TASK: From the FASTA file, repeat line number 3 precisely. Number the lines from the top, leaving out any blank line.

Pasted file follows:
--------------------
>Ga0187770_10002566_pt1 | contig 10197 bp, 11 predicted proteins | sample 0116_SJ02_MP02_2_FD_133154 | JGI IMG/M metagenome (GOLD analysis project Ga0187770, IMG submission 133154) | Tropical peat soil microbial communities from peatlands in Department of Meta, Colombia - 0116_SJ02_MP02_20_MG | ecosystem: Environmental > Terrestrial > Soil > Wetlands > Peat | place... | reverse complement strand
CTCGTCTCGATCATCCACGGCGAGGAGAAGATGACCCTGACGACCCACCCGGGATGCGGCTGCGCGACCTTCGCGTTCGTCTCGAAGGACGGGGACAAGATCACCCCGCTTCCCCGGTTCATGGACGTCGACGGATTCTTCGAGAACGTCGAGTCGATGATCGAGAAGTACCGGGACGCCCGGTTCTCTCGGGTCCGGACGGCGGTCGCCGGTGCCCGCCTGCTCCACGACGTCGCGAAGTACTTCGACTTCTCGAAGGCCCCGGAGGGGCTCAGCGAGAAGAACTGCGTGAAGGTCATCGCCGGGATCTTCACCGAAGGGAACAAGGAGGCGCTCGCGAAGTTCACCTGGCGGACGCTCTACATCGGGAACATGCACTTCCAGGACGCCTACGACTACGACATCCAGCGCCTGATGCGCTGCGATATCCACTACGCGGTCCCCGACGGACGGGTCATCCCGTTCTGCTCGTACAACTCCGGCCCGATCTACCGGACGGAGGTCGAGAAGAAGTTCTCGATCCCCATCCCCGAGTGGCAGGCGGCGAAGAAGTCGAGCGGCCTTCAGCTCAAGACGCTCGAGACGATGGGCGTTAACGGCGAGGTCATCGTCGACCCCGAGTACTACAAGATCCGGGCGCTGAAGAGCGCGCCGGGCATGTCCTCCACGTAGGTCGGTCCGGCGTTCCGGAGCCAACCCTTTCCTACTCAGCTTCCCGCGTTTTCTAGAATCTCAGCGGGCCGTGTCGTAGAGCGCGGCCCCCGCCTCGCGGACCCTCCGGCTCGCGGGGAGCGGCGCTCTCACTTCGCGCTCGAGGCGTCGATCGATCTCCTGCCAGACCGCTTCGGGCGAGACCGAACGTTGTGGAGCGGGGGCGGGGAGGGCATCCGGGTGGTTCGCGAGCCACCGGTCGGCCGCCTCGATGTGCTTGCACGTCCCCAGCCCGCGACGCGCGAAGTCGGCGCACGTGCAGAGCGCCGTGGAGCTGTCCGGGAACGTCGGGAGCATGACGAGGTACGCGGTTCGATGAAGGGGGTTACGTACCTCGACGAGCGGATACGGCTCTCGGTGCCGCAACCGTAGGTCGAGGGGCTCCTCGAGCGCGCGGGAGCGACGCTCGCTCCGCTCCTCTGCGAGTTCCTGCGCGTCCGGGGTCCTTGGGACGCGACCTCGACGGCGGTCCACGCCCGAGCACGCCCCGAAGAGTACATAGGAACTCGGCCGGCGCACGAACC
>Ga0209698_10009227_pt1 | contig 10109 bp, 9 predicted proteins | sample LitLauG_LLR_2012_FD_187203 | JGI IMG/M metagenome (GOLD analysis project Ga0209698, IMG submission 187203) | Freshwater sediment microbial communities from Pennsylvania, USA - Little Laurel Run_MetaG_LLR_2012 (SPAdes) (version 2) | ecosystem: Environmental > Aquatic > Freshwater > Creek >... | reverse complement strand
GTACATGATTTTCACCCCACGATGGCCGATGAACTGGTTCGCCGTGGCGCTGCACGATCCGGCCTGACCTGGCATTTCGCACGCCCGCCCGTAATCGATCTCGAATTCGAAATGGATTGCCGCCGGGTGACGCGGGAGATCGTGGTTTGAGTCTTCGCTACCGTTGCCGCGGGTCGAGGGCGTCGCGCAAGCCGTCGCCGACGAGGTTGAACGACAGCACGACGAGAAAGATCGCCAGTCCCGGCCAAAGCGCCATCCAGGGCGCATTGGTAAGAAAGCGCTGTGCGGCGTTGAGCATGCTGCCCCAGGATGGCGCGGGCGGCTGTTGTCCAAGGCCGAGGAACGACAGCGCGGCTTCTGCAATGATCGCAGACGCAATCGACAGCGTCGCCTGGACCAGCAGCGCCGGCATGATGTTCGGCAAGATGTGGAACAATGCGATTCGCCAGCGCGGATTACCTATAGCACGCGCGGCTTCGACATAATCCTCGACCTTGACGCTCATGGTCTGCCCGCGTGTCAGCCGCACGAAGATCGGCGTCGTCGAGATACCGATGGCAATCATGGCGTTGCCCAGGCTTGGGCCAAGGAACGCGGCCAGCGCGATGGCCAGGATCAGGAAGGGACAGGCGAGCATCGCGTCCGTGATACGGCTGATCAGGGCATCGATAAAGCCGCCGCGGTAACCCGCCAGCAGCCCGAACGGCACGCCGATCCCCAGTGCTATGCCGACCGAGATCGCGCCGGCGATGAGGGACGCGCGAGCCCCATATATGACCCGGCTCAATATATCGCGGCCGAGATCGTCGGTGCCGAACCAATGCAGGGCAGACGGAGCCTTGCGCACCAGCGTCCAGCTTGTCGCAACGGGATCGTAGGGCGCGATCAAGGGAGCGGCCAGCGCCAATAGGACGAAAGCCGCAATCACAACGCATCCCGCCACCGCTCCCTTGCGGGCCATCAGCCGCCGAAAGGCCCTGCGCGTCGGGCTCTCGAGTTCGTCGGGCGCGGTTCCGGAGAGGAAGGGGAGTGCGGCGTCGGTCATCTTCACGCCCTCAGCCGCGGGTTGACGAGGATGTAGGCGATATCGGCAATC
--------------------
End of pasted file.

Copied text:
>Ga0209698_10009227_pt1 | contig 10109 bp, 9 predicted proteins | sample LitLauG_LLR_2012_FD_187203 | JGI IMG/M metagenome (GOLD analysis project Ga0209698, IMG submission 187203) | Freshwater sediment microbial communities from Pennsylvania, USA - Little Laurel Run_MetaG_LLR_2012 (SPAdes) (version 2) | ecosystem: Environmental > Aquatic > Freshwater > Creek >... | reverse complement strand